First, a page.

Powered by 21st Street and State Street Powerhouse and 52nd and State Street (1887)
From State and Madison Streets
East on Madison Street to Wabash Ave
North on Wabash Avenue to Lake Street
West on Lake Street to State Street
South on State Street to 39th
Extended to 63rd Street (1887)
WABASH/COTTAGE GROVE LINE (1882)
Powered by 55th Street and Cottage Grove Avenue Powerhouse
From Wabash and Madison
North on Wabash Ave to Lake Street
West on Lake Street to State Street
South on State Street to Madison Street
East on Madison Street to Wabash Avenue
South on Wabash to 22nd Street
Cottage Grove Avenue to 55th Street
CLARK STREET LINE (26 Mar 1888)
Down Town Loop
Powered by LaSalle and Clark Street Powerhouses
The Clark Street Station is the central or main station, and is a model of neatness and order. It contains four Corliss engines of 500-horse power each, four sets of cable-driving machinery, eight massive boilers, and the fuel is handled by an elevator worked by a link belt apparatus. These engines drive three distinct cables, the combined length of which is about 56,500 feet. One of them runs on Clark street north to within 150 feet of the limits car-house and returns, and is 22,700 feet long; the second cable runs south on Clark street to within 150 feet of Illinois street and returns, being 9,200 feet long; and the third cable runs from the power-house through a subway on Clark street to Division is red, and on Division to Wells street, north on Wells street to the intersection of Clark and Wisconsin streets, where it passes around a large drum and returns to a point 150 feet north of Illinois street, around another drum, back to Division, through the subway, and to the power-house, the cable being 22,000 feet long.
La Salle street, from Randolph street to Monroe street (single track).
Monroe street, from La Salle street to Dearborn street (single track).
Dearborn street, from Monroe street to Randolph street (single track).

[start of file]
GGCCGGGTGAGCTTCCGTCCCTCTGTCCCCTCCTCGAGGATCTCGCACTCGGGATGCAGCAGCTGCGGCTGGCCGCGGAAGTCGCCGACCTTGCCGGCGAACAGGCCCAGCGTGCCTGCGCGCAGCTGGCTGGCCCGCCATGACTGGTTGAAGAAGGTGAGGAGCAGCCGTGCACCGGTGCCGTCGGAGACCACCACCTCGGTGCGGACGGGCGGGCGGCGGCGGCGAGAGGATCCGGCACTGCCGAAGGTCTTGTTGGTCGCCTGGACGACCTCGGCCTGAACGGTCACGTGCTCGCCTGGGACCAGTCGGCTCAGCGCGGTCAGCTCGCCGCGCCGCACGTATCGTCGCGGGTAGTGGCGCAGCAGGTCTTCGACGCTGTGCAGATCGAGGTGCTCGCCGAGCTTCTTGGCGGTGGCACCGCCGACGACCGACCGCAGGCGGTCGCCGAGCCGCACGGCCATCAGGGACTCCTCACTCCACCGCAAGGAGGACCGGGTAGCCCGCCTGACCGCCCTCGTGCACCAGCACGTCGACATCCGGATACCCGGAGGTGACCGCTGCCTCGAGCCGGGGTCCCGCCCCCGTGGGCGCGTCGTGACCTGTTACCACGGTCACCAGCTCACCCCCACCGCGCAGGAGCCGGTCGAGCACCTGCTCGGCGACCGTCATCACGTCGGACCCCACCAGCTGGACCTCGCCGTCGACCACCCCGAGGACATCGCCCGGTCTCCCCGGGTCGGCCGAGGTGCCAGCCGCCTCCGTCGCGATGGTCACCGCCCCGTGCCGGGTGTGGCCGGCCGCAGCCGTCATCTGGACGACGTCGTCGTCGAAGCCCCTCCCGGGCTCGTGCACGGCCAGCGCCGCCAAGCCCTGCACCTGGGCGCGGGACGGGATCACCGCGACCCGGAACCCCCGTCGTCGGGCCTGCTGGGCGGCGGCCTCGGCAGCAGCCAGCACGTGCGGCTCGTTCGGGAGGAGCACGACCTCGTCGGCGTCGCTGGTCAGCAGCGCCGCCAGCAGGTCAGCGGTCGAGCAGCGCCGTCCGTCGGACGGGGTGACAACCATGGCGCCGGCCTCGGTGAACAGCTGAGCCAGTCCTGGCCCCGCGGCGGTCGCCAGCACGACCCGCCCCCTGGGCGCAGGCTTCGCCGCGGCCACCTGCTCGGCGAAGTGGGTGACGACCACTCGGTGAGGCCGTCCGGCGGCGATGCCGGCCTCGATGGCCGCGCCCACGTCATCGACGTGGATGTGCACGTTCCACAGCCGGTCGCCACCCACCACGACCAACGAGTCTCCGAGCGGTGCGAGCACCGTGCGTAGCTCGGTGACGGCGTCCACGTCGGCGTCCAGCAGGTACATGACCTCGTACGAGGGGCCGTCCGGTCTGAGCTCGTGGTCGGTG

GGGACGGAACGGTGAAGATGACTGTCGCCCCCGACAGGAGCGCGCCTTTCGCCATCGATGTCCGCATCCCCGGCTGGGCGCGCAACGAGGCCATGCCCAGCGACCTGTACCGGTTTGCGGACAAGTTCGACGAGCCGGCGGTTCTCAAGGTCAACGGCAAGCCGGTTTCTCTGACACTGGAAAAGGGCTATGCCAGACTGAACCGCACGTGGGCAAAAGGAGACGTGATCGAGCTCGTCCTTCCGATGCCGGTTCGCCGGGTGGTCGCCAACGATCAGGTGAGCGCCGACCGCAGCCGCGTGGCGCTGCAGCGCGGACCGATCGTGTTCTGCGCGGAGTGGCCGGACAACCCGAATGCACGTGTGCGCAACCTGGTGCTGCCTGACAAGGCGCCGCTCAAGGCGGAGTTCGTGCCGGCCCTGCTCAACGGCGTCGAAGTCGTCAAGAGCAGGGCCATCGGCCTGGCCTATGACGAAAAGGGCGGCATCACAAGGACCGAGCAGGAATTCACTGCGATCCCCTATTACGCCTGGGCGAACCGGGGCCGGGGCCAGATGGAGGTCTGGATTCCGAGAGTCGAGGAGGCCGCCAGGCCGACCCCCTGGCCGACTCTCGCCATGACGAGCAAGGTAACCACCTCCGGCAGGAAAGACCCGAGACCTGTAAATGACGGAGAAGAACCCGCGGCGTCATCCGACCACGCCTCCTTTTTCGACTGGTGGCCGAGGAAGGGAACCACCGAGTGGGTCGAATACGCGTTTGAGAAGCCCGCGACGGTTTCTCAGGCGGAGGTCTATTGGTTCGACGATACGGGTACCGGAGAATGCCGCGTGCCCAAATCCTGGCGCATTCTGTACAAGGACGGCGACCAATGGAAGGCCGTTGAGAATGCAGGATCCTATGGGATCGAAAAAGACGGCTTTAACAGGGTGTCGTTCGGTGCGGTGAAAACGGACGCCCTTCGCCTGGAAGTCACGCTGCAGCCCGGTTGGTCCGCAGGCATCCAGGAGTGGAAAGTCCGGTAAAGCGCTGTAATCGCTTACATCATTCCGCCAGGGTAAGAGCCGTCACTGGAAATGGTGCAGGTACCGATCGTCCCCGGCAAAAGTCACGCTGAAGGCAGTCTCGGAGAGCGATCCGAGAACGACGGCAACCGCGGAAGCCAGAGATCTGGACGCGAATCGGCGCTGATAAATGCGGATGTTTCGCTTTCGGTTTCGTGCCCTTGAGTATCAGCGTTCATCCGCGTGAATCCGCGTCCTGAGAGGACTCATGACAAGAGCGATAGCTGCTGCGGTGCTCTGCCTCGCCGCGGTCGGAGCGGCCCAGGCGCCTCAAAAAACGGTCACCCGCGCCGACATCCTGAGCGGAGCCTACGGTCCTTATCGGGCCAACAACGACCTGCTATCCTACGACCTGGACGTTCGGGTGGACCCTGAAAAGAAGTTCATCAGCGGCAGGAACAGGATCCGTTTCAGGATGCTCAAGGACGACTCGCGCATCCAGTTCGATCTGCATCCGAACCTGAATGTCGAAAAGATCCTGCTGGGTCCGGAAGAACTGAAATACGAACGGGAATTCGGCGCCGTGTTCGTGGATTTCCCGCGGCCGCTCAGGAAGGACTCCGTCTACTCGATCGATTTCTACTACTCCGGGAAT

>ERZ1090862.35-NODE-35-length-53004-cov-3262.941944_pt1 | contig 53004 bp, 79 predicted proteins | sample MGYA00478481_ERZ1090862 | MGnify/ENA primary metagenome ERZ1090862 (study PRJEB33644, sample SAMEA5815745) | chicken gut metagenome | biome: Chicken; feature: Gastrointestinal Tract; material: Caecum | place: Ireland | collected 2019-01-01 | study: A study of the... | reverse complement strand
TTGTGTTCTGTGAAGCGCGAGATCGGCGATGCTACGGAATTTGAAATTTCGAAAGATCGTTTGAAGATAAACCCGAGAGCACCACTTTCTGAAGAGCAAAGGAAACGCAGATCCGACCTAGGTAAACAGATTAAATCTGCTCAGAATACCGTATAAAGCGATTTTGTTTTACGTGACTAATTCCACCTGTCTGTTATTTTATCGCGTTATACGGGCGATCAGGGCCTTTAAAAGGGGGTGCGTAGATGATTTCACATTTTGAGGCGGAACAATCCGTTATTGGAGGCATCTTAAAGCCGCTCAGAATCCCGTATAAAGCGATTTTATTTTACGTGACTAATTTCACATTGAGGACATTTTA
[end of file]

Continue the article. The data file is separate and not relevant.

Randolph street, from Dearborn street to La Salle street (single track).
La Salle street (and avenue), from Randolph street (through tunnel from near Randolph street to near Michigan street) to Illinois street.
Illinois street, from La Salle avenue to Clark street.
Clark street, from Illinois street to car barns at southwest corner of Dewey (first street south of Diversey street) and Clark streets.
WELLS STREET LINE (26 March 1888)
Powered by LaSalle and Clark Street Powerhouses
South of Illinois street at La Salle avenue — same as Clark street line.
Illinois street, from La Salle avenue to Wells street.
Wells street, from Illinois street north to Clark street.
Northwest of Wells street at Clark street — same as Clark street line.
La Salle Street Power House
LINCOLN AVENUE LINE (February 1889)
Powered by Lincoln Avenue Powerhouse
The Lincoln avenue power station contains two Corliss engines of 300-horse power each, six boilers and two sets of driving machinery, and the plant is used to move the Lincoln avenue cars between the junction of Centre and Clark streets and Wrightwood avenue, the cable for the purpose being about 18,000 feet long.
South and southeast of intersection of Clark street and Wells street, cars interchange between Clark Street Line and Wells Street Line.
Clark street, from Wells street northwest to Center street — same as Clark Street Line.
Center street, from Clark street to Lincoln avenue.
Lincoln avenue, from Centre street to Wrightwood avenue.
The Milwaukee Avenue Line (June 7 1890)
The Milwaukee avenue power-house, located at the corner of Cleaver st., in outward appearance and general equipment is very similar to the one on Madison st It is supplied with two Corliss engines of 1,200 horse-power each, which were built by Frazer & Chalmers, of Chicago. These two engines operate the entire Milwaukee ave. system, which extends from Jefferson and Washington sts. to Armitage ave. The west end rope is driven at the rate of twelve miles an hour, while the east end rope is moved at the rate of ten and one-half miles. As with the Madison St. ropes, their speed, however, can be increased or lessened at will.